Kenya’s economy grew by an overall 6.8% in the first quarter of 2022. The East African country’s agricultural sector, however, was noted as having shrunk by 0.7% in comparison to the same quarter for 2021. This is according to the latest figures from the Central Bank of Kenya (CBK), released late on Friday, 1 July 2022.
The country’s main agricultural exports include coffee, cut flowers, tea and horticultural products (such as fruit, vegetables and flowers). In Kenya, only 4% of all the horticultural produce exported while 96% is being consumed locally. Over 90% of all this produce consumed locally is being produced by small scale farmers. A total of 95% of flowers grown locally are exported to various international markets.
Irregular weather conditions
Taking a look back at previous statistics for 2021, the CBK logged an issue with the Kenya National Bureau of Statistics (KNBS) and its figures on the country’s agricultural sector specifically. According to KNBS data, the primary regions for growing food saw irregular weather conditions in 2021, which caused agriculture to perform much worse than other economic sectors. The sector experienced negative growth in each of the first three quarters of the year, at 0.1%, 0.7%, and 1.8% respectively. Predictions also indicated that it would continue to decrease in the fourth quarter of the year to an estimated 1.3%.
Although CBK governor Patrick Njoroge acknowledged that the low growth figures might reflect a high base effect – where a sector is coming off of a fantastic performance in the prior year – he emphasised the poor performance on concerns about data quality and launched an investigation into the correction of figures.
“Growth in the agricultural sector decelerated from 5.2% recorded in 2021 to negative 0.1% in 2021. This was occasioned by unfavourable weather conditions in various parts of the country, which resulted in reduced crop and livestock production. Consequently, maize production decreased from 42.1 million bags in 2020 to 36.7 million bags in 2021,” the corrected KNBS figures read via an official republishing of the report.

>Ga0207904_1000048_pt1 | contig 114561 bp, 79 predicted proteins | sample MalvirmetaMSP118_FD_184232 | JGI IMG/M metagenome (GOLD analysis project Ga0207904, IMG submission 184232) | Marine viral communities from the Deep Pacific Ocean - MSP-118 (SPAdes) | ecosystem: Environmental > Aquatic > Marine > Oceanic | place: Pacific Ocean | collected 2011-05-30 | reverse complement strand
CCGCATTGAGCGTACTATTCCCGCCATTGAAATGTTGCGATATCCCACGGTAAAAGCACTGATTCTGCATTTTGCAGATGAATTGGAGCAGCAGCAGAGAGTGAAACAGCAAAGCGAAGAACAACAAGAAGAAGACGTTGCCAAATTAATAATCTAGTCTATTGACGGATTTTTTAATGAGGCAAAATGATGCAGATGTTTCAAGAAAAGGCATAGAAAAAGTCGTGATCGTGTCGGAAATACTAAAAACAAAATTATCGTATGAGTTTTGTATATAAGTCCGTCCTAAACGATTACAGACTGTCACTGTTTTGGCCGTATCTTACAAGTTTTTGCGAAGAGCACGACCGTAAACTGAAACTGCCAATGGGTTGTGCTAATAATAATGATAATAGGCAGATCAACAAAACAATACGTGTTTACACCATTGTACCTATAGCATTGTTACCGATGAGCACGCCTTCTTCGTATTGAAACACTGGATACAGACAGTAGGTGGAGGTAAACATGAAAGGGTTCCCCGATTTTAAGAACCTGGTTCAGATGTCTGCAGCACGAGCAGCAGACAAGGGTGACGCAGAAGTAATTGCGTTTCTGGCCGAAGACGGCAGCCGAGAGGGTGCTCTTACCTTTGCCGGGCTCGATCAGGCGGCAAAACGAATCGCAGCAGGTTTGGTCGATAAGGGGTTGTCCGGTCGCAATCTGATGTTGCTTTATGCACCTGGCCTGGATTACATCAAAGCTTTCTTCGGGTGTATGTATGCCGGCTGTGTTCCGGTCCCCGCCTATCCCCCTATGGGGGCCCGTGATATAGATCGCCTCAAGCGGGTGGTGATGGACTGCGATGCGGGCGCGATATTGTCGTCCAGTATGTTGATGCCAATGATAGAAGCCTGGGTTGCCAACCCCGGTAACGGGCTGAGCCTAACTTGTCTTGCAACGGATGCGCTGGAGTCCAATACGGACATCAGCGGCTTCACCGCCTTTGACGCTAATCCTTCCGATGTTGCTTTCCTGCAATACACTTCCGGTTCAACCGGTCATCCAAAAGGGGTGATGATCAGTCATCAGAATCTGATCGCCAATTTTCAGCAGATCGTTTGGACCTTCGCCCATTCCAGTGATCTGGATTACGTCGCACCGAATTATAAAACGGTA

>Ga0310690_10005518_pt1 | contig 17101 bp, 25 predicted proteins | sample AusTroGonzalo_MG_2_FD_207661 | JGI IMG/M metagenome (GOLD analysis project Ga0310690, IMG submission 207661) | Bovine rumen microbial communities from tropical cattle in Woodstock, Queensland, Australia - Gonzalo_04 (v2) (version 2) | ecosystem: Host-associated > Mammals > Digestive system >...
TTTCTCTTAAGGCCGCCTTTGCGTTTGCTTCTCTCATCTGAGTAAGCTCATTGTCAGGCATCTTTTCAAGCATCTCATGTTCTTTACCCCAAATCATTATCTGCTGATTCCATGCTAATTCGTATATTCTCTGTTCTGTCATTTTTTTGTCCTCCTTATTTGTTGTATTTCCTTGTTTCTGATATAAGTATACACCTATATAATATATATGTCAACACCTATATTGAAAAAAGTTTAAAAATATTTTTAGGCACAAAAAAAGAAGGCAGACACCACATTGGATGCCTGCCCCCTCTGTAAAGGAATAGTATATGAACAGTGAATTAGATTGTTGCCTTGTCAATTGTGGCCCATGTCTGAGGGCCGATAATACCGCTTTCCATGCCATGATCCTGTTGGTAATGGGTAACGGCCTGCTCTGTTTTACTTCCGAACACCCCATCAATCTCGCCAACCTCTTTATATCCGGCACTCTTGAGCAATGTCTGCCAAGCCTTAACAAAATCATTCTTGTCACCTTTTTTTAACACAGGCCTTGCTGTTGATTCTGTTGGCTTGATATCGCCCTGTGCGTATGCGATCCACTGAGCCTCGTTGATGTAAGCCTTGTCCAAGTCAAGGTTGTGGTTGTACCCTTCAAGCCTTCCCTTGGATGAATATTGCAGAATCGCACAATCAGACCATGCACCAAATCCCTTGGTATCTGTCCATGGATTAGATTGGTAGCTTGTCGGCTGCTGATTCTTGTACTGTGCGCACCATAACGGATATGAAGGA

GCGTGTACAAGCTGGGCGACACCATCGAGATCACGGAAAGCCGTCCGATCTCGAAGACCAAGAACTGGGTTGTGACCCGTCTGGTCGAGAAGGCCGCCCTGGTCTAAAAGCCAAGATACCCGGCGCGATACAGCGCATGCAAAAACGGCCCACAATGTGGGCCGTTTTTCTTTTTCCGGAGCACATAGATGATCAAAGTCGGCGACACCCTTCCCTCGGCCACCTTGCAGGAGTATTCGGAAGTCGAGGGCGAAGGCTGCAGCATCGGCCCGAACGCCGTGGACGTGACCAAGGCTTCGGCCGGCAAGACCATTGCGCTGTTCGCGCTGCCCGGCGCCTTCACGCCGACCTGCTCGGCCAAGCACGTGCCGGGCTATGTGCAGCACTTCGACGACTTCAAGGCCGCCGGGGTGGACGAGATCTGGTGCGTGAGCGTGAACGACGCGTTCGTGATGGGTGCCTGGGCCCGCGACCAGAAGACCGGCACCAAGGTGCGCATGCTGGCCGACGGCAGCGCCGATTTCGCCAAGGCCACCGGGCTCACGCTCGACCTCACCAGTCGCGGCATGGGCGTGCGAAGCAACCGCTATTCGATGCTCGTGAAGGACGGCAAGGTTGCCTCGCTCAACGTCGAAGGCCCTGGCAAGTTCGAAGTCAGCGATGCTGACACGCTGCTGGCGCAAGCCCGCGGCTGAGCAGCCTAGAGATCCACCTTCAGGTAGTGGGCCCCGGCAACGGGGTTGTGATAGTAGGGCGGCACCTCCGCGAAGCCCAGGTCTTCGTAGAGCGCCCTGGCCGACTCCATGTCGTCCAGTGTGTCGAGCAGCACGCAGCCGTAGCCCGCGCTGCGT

Tea and coffee take a knock
“Coffee production declined by 6.0% to 34.5 thousand tonnes in 2020/21. This was attributed to increased cost of farm inputs, leaf rust infestation, and the shift in land use from coffee farming to real estate, in addition to the unfavorable weather conditions.
“Tea production declined by 5.6% in 2020 to 537.8 thousand tonnes in 2021. The volume of sugar cane deliveries increased from 6.8 million tonnes in 2020 to 7.8 million tonnes in 2021. This was largely attributed to improved cane availability in most of the sugar zones. The volume of marketed milk increased by 17.2% to 801.9 million litres in 2021, while the volume of horticultural exports increased by 29.3% to 405.5 thousand tonnes in 2021.
“Intermediate consumption and gross value added at current prices increased by 15.9% and 11.1% in 2021 largely due to increase in prices of intermediate inputs and outputs, respectively. Output and intermediate consumption at constant prices increased by 1.0% and 5.5% to KSh 1969.9 billion and KSh 404.4 billion, respectively, in 2021. Gross value added declined to negative 0.1% to KSh 1,565.5 billion, in 2020.”